Roger Lauen was a man before his time. Back in the 70s he was one of the few to stand up against the growing movement to pass harsher sentencing laws, build more prisons and expand Colorado’s prison population which had increased ten-fold from about 2,000 prisoners to over 20,000. Those were the years of “getting tough to get elected.”
In his desire to find alternatives like community corrections, he was joined by Sen. Ralph Cole, the long-time Senate Judiciary Committee Chairman from Arapahoe County. This was truly an odd couple, the young and ultra-liberal Lauen and the white haired, striking, but very stern and conservative Cole. They met at an interim committee meeting on criminal justice to which Roger brought some work release inmates from Camp George West. Some of the committee members were horrified but not Senator Cole. The two of them immediately clicked. How these two opposites managed to hit it off so well was always a mystery but the way they were able to collaborate was a model of the kind of cooperation it takes to make government work.
Roger had a long history of standing his ground and backing up his beliefs with action, no matter what the risks. For example, he signed up to go to Mississippi in 1964 to work with SNCC in the civil rights movement. On June 21 of that year, three civil rights workers — James Chaney, Michael Schwerner and Andrew Goodman were kidnapped near Philadelphia, Mississippi. (Their bodies were found on Au. 4.) This caused many civil rights workers to drop their plans to go to Mississippi but Roger went ahead anyway and worked in Jackson for the summer.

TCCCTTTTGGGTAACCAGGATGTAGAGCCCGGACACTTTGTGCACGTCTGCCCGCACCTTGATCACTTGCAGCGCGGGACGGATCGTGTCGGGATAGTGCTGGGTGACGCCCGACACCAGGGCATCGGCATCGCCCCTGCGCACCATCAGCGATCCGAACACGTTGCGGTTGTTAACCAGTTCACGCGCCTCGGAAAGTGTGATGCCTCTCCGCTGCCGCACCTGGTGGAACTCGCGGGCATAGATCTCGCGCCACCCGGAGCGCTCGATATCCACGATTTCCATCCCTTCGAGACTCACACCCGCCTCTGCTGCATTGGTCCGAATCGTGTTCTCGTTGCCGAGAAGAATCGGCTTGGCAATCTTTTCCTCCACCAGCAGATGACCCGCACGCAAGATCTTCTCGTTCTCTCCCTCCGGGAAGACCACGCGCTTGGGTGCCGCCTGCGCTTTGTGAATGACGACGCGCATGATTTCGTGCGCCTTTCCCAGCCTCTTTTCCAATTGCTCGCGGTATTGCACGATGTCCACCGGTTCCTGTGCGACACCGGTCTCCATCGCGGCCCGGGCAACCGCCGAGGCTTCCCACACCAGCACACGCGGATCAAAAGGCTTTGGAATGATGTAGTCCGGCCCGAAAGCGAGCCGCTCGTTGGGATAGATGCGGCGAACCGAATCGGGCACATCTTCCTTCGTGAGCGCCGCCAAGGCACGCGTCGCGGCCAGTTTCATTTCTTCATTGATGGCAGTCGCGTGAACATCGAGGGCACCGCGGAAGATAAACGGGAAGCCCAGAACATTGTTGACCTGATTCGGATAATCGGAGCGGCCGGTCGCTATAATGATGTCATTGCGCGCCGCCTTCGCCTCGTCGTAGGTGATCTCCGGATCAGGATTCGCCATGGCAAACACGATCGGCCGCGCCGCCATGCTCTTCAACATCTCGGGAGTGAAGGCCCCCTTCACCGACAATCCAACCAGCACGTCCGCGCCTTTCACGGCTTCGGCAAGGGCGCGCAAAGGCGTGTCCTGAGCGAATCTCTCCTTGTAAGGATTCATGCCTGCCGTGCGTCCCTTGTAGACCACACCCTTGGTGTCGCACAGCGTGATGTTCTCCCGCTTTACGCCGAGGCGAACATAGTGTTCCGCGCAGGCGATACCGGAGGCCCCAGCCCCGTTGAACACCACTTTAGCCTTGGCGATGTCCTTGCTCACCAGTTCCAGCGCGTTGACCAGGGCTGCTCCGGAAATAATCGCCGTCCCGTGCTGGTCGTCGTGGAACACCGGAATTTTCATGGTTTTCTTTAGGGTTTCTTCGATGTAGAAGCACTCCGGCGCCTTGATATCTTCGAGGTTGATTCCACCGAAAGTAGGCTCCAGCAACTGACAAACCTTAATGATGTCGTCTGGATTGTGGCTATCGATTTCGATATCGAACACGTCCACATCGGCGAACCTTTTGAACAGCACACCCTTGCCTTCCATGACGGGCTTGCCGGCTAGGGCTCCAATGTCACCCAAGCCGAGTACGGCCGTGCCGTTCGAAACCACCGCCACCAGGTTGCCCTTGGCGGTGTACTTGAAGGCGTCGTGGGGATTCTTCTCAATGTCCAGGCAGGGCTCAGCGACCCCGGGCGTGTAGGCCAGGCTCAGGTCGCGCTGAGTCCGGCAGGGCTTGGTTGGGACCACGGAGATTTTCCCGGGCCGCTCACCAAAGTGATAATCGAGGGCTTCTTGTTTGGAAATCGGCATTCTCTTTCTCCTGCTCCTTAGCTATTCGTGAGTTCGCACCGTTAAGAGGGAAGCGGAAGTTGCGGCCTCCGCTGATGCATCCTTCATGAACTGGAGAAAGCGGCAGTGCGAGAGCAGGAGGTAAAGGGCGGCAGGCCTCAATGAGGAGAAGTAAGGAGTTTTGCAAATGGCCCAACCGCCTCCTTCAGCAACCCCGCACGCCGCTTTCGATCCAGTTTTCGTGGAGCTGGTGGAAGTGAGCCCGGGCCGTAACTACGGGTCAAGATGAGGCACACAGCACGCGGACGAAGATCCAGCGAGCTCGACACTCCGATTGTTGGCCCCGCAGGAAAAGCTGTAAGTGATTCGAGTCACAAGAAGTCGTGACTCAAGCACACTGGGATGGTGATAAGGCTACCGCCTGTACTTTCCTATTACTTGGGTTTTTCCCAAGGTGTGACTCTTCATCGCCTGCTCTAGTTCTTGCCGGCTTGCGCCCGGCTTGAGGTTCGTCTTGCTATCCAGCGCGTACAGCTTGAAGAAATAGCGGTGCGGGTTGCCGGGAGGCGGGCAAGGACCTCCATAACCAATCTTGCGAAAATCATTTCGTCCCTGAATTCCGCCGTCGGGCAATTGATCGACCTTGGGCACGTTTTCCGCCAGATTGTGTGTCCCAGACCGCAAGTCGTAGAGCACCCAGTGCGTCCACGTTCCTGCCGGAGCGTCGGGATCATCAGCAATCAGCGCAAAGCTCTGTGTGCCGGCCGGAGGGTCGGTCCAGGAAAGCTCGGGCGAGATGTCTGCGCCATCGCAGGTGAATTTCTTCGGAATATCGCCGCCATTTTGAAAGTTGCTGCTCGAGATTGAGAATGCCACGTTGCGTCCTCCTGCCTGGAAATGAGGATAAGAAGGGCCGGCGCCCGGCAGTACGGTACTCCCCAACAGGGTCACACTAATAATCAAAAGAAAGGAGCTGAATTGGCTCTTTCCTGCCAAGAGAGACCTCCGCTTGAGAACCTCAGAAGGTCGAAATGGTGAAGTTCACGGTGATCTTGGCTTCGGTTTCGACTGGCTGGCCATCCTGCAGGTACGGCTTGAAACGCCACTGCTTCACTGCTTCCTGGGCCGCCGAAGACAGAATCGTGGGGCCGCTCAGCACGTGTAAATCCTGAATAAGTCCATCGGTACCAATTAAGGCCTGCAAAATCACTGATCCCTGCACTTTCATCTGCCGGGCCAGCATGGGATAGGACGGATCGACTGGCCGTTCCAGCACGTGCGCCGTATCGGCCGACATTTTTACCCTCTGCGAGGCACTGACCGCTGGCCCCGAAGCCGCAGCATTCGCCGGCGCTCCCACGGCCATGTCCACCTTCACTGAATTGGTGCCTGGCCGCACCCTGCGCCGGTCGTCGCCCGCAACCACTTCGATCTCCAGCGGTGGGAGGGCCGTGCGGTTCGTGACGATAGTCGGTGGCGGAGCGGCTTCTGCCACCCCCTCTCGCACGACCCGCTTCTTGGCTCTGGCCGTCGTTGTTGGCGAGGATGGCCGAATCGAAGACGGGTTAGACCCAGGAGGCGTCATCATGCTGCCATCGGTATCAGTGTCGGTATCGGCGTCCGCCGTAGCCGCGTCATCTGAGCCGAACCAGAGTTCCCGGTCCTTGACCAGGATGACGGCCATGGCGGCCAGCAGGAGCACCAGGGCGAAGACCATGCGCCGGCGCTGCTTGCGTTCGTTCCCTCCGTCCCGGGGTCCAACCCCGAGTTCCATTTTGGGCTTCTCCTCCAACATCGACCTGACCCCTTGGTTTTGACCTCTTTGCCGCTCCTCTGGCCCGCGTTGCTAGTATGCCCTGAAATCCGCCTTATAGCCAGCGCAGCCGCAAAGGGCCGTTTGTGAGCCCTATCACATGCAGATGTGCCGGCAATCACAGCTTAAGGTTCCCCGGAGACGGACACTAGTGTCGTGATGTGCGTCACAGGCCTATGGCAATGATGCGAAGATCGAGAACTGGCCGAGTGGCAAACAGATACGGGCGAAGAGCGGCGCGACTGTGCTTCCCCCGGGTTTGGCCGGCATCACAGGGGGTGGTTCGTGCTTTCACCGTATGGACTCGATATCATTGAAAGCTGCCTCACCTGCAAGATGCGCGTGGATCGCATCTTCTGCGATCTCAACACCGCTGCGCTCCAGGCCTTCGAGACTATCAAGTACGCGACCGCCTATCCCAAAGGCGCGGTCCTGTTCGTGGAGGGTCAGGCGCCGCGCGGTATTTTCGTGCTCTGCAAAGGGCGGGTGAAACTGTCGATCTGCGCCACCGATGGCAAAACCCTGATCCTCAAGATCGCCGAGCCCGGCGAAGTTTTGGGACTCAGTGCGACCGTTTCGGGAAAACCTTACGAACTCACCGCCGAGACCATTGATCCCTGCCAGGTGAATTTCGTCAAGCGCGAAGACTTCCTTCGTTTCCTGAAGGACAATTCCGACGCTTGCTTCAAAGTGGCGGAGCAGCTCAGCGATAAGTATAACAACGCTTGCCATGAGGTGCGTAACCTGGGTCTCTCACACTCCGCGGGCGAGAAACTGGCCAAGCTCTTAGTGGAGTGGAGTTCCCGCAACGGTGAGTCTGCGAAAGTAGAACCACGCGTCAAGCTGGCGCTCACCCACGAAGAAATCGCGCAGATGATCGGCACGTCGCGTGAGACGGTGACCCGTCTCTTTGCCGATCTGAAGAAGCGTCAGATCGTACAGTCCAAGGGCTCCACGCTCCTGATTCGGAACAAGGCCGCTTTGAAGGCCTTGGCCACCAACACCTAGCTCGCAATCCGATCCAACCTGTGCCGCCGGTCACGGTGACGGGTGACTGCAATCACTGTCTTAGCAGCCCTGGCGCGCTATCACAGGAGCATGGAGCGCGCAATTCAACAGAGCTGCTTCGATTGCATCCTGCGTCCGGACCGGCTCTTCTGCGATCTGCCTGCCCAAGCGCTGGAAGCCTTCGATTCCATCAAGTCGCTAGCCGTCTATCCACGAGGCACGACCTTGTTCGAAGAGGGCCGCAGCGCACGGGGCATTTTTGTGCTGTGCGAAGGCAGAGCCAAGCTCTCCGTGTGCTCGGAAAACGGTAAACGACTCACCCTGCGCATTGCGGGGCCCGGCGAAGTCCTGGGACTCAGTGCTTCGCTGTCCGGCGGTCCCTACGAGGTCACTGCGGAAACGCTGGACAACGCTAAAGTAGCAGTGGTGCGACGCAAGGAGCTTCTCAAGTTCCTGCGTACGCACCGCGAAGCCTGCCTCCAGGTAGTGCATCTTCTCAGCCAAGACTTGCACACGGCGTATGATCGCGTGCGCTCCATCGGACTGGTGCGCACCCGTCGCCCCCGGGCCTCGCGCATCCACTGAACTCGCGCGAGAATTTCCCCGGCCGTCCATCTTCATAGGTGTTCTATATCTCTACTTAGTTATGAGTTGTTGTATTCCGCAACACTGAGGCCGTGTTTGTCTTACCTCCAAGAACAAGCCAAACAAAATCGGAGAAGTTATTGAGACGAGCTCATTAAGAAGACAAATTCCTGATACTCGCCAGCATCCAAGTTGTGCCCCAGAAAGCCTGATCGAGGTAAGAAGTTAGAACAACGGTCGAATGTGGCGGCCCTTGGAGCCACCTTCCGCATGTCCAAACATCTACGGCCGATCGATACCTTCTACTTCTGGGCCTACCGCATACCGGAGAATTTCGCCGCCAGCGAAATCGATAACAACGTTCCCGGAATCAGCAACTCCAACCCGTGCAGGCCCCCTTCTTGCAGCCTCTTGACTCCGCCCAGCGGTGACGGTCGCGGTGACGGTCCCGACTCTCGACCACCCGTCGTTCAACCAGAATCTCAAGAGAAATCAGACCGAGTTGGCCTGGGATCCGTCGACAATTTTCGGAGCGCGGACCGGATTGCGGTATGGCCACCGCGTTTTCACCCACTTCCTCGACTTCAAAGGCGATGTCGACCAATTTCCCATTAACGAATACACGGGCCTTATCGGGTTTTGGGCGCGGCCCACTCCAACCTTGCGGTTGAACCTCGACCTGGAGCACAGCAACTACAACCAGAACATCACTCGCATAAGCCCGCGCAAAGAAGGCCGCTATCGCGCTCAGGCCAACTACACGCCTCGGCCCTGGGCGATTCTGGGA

In Colorado, the “get tough” tidal wave swept away his efforts and those of Senator Cole but Colorado has now recognized the extraordinary costs — both human and financial — of this policy and the prison population is declining. Think, however, of how different Colorado’s budgets would have been if more had listened
to Roger and Senator Cole those years ago!
Last year, Roger and I met up in Arizona where he and his wonderful wife Jane had been spending the winters. Our goal was to tour the border with a group called Humane Borders but it snowed and their trip was cancelled so we went to Nogales, Mex. instead. Driving south from the city, we came across an area of small “capillas” or shrines dedicated to La Santa Muerte, the Saint of Death, thought by many to be a saint that protects drug dealers. It’s a fascinating spot where battered cars come lurching off the highway and young men and women jump out to pay their respects to the saint. For the most part, they aren’t drug dealers at all; just people who can’t find relief in more orthodox churches. Roger was sympathetic to people like that, people who had struggles but were trying to work through them.
On June 8, he wrote to say that he had just need diagnosed with AML or acute myeloid leukemia. He wrote on Nov. 4, however, to say that he was getting his old “feisty” back and preparing to return to Arizona. So we began to plan another border trip. As I returned from Juárez on Dec. 14, I decided to call him and tell him that this was where we should go. Instead there was a message from Jane. He had had a relapse and was gone.
His is not a household name and many of the people who worked with him are now gone. He is, however, an example of someone who stuck to their beliefs. Now that Colorado is reducing its prison numbers, those beliefs have been vindicated.
Columnist Morgan Smith is a former state representative and also served as Commissioner of Agriculture. He can be reached at Morganemail@example.com.